The problem is, it is nearly impossible to predict how much additional revenue these meal price increases may bring, or even if they will increase revenue at all. For a school with 100 students who paid $2 for a cafeteria lunch last year, a price increase to $2.10 could potentially bring in $10 more per day. However, if just 5 of those students stop buying school lunch because, in a worsening economy, their families can no longer justify buying a school meal when a sandwich and an apple brought from home is cheaper, then the entire $10 increase evaporates.
Even the proposed rule itself admits that increasing paid meal prices is likely to decrease the number of student purchasing school lunch. A report commissioned by the USDA, written by Mathematica Policy Research, and cited in the proposed rule, states unequivocally that “all else equal, students who were not income-eligible for free or reduced-price meals were less likely to participate in the program when the full price of the meal was higher.” The report further states that “this negative effect of meal price on the likelihood of participation (for those who must pay the full price) matches findings from previous studies of school meal participation.”
In other words, at a time when everything from health care premiums to state college tuition is escalating at a dizzying rate, students and their families cannot necessarily be counted on to continue to pay increasing prices for school lunches, no matter how “equitable” Congress may feel the increases are.
The hard working folks who run our public school cafeterias are caught between a rock and a hard place. New regulations mandating more nutritious food are worthless without the money to put them into effect. Forcing schools to spend 64 cents per day on better food while only offering 6 cents to offset the cost can lead to some bad outcomes. Schools have the choice of complying with the regulations and taking a 56 cent per day per student hit, which quickly scales up to 5 figures in a small to medium size school district, or to 6 or 7 figures in a larger school district, or attempting to skirt the new requirements and hoping they don’t get caught. Trying to bring in more money by raising meal prices risks driving kids out of the cafeteria altogether.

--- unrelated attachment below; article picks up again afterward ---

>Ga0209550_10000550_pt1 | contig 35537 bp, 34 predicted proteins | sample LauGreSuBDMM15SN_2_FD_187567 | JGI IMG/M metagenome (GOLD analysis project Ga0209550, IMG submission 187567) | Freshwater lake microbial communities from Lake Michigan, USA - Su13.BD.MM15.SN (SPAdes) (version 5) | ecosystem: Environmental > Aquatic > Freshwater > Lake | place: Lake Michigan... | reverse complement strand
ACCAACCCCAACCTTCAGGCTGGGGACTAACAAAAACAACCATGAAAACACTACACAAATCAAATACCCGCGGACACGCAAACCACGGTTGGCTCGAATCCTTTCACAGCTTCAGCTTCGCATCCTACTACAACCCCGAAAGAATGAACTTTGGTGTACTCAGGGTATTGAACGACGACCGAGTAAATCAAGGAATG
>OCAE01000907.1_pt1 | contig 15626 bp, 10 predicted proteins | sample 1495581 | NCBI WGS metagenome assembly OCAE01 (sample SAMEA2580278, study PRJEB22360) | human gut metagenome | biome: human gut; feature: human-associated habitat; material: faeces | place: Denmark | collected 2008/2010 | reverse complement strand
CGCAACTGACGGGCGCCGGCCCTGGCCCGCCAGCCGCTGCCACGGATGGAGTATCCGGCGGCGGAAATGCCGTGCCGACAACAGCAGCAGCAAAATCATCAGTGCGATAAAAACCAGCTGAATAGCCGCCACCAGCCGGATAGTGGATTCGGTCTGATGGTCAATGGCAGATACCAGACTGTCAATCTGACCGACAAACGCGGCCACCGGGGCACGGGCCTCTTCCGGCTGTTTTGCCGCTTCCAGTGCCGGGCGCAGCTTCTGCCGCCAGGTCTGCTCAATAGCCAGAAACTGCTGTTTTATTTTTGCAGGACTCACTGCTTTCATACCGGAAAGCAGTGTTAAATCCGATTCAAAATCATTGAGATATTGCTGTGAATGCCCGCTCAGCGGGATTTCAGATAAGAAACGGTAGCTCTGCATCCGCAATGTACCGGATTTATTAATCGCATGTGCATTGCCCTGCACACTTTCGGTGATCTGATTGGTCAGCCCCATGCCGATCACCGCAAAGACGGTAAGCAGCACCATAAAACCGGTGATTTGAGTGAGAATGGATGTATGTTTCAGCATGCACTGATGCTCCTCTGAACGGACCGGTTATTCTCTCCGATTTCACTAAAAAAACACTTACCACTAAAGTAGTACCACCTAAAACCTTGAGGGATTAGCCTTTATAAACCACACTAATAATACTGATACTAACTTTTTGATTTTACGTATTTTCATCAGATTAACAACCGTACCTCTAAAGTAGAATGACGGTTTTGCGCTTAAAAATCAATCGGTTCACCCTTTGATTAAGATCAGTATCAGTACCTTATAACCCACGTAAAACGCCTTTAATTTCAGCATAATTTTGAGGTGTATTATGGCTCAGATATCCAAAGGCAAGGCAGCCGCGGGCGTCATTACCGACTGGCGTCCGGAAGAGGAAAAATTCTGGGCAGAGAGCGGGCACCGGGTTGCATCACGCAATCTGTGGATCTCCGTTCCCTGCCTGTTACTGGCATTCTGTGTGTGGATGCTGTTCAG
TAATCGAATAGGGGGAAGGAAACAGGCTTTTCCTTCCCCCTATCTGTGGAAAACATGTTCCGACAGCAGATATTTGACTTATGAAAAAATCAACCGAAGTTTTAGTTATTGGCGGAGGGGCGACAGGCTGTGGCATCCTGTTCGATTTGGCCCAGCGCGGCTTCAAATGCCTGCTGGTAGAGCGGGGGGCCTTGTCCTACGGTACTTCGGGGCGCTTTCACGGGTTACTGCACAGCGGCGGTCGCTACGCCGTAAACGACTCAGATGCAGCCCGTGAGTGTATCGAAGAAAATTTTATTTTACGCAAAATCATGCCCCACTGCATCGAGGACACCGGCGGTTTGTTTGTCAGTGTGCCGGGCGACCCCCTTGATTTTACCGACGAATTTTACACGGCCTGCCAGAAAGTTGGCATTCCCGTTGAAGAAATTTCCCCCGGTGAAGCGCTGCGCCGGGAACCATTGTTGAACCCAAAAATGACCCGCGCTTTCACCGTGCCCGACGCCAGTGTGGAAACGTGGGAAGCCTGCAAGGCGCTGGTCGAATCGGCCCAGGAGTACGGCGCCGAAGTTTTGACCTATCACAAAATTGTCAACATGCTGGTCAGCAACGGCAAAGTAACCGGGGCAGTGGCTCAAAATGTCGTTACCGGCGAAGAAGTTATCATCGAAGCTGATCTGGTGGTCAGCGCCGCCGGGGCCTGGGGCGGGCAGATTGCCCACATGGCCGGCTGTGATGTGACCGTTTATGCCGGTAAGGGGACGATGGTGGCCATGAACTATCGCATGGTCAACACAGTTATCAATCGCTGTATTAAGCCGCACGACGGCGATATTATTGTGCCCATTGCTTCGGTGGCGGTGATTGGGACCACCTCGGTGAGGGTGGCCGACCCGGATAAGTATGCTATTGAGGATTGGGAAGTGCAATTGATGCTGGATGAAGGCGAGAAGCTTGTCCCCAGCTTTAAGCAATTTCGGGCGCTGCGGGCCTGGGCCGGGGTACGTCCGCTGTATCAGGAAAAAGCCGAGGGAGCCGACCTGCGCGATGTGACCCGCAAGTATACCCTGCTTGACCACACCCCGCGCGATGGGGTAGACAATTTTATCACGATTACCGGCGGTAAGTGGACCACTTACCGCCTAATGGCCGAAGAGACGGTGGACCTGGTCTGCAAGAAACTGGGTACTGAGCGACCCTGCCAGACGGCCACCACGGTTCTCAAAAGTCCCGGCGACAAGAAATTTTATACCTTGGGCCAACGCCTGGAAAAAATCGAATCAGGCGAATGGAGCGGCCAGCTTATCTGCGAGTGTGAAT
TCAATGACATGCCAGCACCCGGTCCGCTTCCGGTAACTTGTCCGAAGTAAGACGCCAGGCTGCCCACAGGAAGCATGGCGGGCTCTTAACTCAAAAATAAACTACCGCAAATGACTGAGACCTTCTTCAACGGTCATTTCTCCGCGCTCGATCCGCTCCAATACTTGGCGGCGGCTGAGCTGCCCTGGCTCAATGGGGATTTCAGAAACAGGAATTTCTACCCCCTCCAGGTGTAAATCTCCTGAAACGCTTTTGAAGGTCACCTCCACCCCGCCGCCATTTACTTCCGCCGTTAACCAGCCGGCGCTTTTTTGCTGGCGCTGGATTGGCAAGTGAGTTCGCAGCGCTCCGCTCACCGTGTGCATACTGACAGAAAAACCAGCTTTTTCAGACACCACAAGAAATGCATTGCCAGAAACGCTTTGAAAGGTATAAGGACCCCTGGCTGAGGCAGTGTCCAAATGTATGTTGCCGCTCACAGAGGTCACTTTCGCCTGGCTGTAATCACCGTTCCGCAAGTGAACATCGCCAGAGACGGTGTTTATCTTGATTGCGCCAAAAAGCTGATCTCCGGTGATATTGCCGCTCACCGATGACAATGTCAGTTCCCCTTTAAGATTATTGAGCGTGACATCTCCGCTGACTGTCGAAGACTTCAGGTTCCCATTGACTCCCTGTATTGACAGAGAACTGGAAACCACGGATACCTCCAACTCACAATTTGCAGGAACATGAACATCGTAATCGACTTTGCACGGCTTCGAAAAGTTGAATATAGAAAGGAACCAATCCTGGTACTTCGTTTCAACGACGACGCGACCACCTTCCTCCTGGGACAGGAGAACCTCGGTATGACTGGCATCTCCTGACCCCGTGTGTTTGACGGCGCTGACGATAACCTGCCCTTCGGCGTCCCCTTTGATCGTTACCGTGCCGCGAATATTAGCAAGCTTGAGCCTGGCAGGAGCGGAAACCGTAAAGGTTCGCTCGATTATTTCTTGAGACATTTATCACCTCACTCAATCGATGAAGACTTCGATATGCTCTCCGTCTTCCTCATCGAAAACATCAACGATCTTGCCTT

San Francisco public schools have long offered better quality nutrition than the USDA requires, and paid meal prices are already $3. Pizza is not considered a vegetable, white potatoes are not a menu staple, sodium is lower than most other school cafeterias, and whole grains, fresh fruit, and fresh raw vegetables appear daily; regardless of Congressional action, that will not change. But these more nutritious meals cost more, and to pay for them, the SFUSD Student Nutrition Services department runs a substantial deficit.
With the latest news from Sacramento indicating that further budget cuts for public schools may be on the way after January 1, pressure is bound to be placed on nutrition departments here and around the country to reduce deficits, not grow them. The real story about what Congress is doing has nothing to do with pizza as a vegetable; the real story is that with the annual cost to the US of obesity at $270 billion, Congress should not be doing anything to encourage today’s young people to develop a habit of eating pizza and French fries daily, while claiming the country “can’t afford” to serve kids something better. Think serving kids healthy food is too expensive? Try calculating the healthcare costs for these kids when they grow into overweight, diabetic, hypertensive adults, unable to work and dependent on government support during their prime earning years. Pay more now, or pay a lot more later on.
Dana Woldow has been a school food advocate since 2002 and shares what she has learned at PEACHSF.org.Filed under: Archive